In The Media

Rebuilding Canada's international capacity: Diplomatic reform in the age of globalization

by Daryl Copeland and Colin Robertson

Canadian Government Executive
April 15, 2015

The world is an ever more complicated place and diplomacy, the world’s second oldest profession, matters more than ever before. But it is a different form of diplomacy – embracing the tools of technology and recognizing that globalization has both flattened the old hierarchies and added new complexities.

For Canada, diplomacy is more than a tool of statecraft. As a country that still puts a premium on attracting immigrants from abroad, a part of our identity is dependent on how we behave and how we are seen internationally. For those reasons and more, Canadian diplomacy is and must be a manifestation of our values, policies and interests.

Joining the Foreign Service over three decades ago was to enter what was still mostly a brotherhood. Women were few, and the atmosphere was almost clubby. Indeed, the hallmarks resembled in some respects those of a religious order, if perhaps more Jesuitical than Dominican.

Contemporary foreign service is not a priesthood, nor is the foreign ministry a cathedral. And diplomacy is not liturgy.

In Chapters and Indigo bookstores across the country, shoppers are encouraged to believe that: "The world needs more Canada." To deliver on that promise, a thoroughgoing process of secular diplomatic reform will be essential. The approaching election is a good time to consider our international policies, diplomatic practice and the foreign service itself.

Looking back, looking forward
External Affairs Minister, Nobel Peace Prize laureate, and later Prime Minister, Lester B. Pearson gave his name to the headquarters of Canadian diplomacy on Sussex Drive in Ottawa. Many of those who have been celebrated, even mythologized, as contributors to a golden age of Canadian diplomacy – Charles Ritchie, Norman Robertson, Alan Gotlieb – were active at that time.

In those days, Canadians were players: architects of the multilateral system and engineers in its operations. We were peacekeepers in Suez and Cyprus, major aid donors and large scale post-secondary educational providers to Colombo Plan recipients.

Our then avant-garde development and cultural policies reflected progressive values, diversity and bilingualism. Enunciated by Louis St. Laurent in his 1947 Gray Lecture, these attributes became pillars of Canadian foreign policy for over half a century.

Today, that international landscape – and Canada’s place therein – are radically different. The types and numbers of actors – states, corporations, NGOs, provinces, cities, even individuals such as Bill Gates, George Soros and Bono – have multiplied. Power has become more diffuse, with its sources and vectors now characterized more by difference than similarity.

In this increasingly heteropolar world order, China, India, and the ASEAN states have joined Japan and Korea as members of the rising Asia-Pacific region. Latin America and Africa have emerged and are asserting their influence. New institutions like the G20 help respond to these changes.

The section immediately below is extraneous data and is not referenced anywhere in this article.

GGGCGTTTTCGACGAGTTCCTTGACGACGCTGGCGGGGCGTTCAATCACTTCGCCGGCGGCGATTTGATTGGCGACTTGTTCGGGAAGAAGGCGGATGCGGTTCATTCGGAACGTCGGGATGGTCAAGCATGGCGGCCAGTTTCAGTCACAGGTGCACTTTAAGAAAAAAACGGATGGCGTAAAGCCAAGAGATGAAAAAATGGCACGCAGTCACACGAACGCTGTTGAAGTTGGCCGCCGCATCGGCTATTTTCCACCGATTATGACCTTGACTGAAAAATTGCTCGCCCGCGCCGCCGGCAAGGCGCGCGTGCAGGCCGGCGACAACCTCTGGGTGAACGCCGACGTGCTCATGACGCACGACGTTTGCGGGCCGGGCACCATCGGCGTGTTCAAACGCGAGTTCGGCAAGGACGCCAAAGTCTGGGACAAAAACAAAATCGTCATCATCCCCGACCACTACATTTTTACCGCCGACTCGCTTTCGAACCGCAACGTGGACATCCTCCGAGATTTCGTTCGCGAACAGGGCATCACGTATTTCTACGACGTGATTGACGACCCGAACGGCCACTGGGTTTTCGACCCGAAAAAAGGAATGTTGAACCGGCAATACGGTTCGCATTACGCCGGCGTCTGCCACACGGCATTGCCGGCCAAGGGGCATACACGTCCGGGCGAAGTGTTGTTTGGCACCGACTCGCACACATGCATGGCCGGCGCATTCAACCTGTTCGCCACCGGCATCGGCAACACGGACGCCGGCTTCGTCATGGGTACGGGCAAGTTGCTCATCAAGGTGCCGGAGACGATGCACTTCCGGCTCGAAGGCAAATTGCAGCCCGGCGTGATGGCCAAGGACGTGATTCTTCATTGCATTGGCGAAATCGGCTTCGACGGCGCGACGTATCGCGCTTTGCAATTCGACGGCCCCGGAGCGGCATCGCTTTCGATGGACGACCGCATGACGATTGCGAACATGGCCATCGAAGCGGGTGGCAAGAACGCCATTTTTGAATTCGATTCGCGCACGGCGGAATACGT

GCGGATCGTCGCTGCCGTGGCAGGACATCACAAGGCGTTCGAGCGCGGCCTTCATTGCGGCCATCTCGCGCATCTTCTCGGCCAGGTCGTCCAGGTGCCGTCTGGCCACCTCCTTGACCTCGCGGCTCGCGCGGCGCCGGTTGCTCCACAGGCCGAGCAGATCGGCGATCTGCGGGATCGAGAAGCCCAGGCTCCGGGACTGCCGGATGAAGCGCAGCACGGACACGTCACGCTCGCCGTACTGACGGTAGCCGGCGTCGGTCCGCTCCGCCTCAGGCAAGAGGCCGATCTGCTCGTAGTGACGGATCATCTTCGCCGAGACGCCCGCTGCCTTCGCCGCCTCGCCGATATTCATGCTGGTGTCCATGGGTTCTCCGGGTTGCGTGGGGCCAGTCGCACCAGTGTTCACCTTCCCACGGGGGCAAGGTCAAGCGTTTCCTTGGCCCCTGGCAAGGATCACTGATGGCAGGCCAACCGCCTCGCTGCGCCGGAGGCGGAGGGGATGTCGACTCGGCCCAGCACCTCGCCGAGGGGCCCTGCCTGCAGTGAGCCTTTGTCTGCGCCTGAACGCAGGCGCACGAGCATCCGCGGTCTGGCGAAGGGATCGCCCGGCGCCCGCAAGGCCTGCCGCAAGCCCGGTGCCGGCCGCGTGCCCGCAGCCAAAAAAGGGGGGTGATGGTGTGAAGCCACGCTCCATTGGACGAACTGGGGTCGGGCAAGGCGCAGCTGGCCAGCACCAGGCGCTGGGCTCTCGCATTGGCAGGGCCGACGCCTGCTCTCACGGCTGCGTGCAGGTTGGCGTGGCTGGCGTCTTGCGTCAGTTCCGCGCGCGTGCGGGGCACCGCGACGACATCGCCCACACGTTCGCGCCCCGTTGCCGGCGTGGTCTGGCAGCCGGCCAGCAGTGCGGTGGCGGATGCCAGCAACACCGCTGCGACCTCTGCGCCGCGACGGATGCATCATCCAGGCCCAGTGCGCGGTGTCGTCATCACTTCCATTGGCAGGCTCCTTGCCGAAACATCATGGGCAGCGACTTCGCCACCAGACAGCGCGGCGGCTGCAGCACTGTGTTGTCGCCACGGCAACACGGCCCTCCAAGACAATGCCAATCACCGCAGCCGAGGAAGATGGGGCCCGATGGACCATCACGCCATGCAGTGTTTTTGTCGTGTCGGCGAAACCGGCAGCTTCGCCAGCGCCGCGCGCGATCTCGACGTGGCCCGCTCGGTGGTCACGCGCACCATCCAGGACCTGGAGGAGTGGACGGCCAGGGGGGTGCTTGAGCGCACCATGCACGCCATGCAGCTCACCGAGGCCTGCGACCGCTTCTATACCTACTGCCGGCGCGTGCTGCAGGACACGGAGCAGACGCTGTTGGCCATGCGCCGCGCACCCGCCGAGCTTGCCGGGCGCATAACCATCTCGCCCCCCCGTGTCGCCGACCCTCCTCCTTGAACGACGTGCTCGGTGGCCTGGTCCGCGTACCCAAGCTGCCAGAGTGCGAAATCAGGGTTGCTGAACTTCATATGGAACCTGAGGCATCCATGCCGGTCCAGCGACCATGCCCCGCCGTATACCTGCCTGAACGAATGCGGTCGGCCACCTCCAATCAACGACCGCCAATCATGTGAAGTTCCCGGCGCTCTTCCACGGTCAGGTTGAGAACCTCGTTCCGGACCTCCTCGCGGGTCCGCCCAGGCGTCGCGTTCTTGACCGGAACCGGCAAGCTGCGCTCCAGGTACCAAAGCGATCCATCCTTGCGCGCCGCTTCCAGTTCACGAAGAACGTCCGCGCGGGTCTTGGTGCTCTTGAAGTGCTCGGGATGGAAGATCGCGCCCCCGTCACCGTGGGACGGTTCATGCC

These transformative changes, in combination with a widening array of challenges to the status quo – in the Middle East, Russia and Ukraine, North Africa, the East and South China seas – have put a premium on diplomacy. Even more vexing are the “globalization suite” of S&T-based issues, ranging from climate change and diminishing biodiversity to resource scarcity and pandemic disease.

In a world characterized by volatility, uncertainty, complexity and ambiguity, there can be no substitute for dialogue, negotiation, compromise, and knowledge-based problem-solving. Diplomacy, in other words, has never mattered more. But, risk averse and innovation shy, it is underperforming.

Not the same old, same old
Poverty – at home and abroad – is a familiar ill with a new set of drivers. By way of example, globalization efficiently allocates resources, heightens productivity and generates wealth. But it also has a tendency to polarize, increasing inequality by privatizing benefits while socializing costs. For these reasons and more, conventional thinking about the root causes of development and underdevelopment has attracted critical attention.

Handouts may have eased the liberal conscience, but the overall impact and effectiveness of official development assistance has been questionable. Appeal after appeal directed toward problems which defy resolution has created donor fatigue at home while failing to achieve intended improvements in living standards abroad.

Equitable and sustainable development remain the fundamental objectives, but the means are evolving. Remittances, foreign direct investment, and private philanthropy now far outstrip the importance of aid flows as external contributors to GDP growth.

Our diplomacy must be adjusted accordingly.

Connectivity and networks rule
Much ink has been spilled about the existence of a transnationalized plutocracy, the one percent of the population who amongst themselves control an inordinate share of the world's wealth and resources. While that problem is real, there has been a concomitant development, namely the emergence of a global middle class empowered by the revolution in information and communications technologies.